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I Married Overseas, Can I Divorce in the UK?

10 February 2010

Alex Reid the winner of Celebrity Big Brother and Jordan recently married in Las Vegas. They are among a growing number of people deciding to get married overseas for a whole range of reasons. There is now a thriving business catering for people that marry abroad.

A question often asked is: 'whether a UK court has jurisdiction on the breakdown of a marriage celebrated abroad'.

Firstly we need to make sure that the marriage is recognised in the UK. The UK will recognise a marriage where:

  • The ceremony complies with the formalities of the country where it took place, even though it does not comply with the requirements of the UK.
  • Both parties have capacity to marry each other. This question is answered by looking at the law of the country where the parties are domiciled before the marriage. This may involve looking at the law of two different countries. If the law of one country denies the person the capacity to marry, the marriage will be invalid. The Courts may also look at the law of the country that the parties live in immediately following the marriage. If the parties have capacity in that country the marriage will be valid.

Once the marriage is recognised in this country the location of the ceremony is no longer important when deciding whether the courts in the UK have jurisdiction on divorce. What is important now is the domicile and habitual residence of the parties.

Domicile

This is something each of us acquires at birth. Our domicile, which is known as, domicile of origin, will be the same as our parents. It is possible to acquire a domicile of choice if you move to another country and make such strong ties there that you regard that country as home rather than the country of your domicile of origin. If your domicile of choice is lost (e.g. where a person leaves the country they have become domiciled in with no intention to return) they revert to their domicile of origin even if the person does not move back to the country of domicile of origin. So there will never be a time in a person’s life when they are without a domicile.

Habitual Residence

This is interpreted in different ways. For the purposes of divorce law we are interested in duration regularity conditions and reasons for stay. Put simply how long you live in a place and why. The English court will have jurisdiction where one of the following apply:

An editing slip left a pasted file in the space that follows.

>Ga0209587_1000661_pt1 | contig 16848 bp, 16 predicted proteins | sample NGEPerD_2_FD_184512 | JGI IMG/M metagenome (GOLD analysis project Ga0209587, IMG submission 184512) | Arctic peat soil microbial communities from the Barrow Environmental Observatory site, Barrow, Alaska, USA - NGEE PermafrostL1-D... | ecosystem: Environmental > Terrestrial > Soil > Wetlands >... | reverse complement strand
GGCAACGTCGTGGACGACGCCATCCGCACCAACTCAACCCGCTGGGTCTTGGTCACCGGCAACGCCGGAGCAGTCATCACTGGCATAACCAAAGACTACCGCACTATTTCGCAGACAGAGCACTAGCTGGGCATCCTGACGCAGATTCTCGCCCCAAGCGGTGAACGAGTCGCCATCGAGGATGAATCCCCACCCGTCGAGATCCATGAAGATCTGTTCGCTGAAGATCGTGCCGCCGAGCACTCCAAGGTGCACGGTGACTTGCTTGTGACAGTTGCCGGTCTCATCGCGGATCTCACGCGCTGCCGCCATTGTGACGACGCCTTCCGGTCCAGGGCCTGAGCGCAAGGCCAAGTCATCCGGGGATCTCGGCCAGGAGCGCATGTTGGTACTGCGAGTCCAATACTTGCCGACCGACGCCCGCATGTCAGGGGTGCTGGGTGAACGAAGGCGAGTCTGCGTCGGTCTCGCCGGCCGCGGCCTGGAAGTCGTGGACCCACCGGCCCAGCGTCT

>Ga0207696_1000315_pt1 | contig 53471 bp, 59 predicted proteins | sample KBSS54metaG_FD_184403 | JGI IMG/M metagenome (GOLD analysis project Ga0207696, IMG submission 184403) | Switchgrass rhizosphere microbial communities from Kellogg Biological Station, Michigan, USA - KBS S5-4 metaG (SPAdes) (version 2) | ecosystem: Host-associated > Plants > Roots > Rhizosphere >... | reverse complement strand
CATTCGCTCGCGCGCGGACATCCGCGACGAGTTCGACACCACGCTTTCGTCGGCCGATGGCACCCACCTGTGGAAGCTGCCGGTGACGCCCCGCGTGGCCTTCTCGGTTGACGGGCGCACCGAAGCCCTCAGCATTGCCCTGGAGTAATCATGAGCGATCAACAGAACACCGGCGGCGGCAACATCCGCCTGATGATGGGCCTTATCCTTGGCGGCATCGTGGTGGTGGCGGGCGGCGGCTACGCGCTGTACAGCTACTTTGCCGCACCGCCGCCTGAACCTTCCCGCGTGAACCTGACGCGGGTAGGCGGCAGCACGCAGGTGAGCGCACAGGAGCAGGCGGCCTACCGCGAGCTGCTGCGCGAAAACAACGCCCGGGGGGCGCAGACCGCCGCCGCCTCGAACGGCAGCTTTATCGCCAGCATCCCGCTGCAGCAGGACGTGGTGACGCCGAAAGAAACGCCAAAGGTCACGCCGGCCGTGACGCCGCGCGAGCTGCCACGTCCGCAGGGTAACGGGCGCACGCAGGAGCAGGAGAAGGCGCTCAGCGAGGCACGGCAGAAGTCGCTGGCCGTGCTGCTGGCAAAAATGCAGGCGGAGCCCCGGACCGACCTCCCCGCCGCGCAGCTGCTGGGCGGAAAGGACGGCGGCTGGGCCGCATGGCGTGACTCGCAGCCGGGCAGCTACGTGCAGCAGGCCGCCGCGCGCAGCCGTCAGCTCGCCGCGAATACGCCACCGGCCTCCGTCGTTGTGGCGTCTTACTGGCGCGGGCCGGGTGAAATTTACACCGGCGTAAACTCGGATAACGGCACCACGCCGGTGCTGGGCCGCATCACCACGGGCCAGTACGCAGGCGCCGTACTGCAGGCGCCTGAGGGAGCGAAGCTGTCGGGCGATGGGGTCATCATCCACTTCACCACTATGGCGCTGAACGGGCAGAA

• Both parties are habitually resident in England and Wales
  • The respondent is habitually resident in England and Wales
  • Both parties were last habitually resident in England and Wales and one of them continues to reside here.
  • The petitioner is habitually resident here and has been so residing for at least one year immediately preceding presentation of the petition
  • Where the petitioner is domiciled here and has been residing here for at least six months immediately preceding presentation of the petition.

It is worth remembering that if proceedings are issued in an EU country that has jurisdiction then that is an end to it and that country has jurisdiction, even if another EU country could also have jurisdiction.

If you are thinking of issuing divorce proceedings where there is a choice of jurisdictions it is important to take advice before issuing, as it may be to your advantage to choose one country over another. For example maintenance for ex spouses (usually wives) in the UK is more generous than France.

Whilst forum shopping do not forget that if the other party issues first (in an EU country) the choice of forum will be theirs. Different rules apply where the other country is not in the EU. If the choice of jurisdiction is important you should not delay and risk losing your advantage.

If you decide to issue in a different jurisdiction this leads to the interesting question of 'is the marriage valid in that jurisdiction?'

-Margaret Kelly, Seddons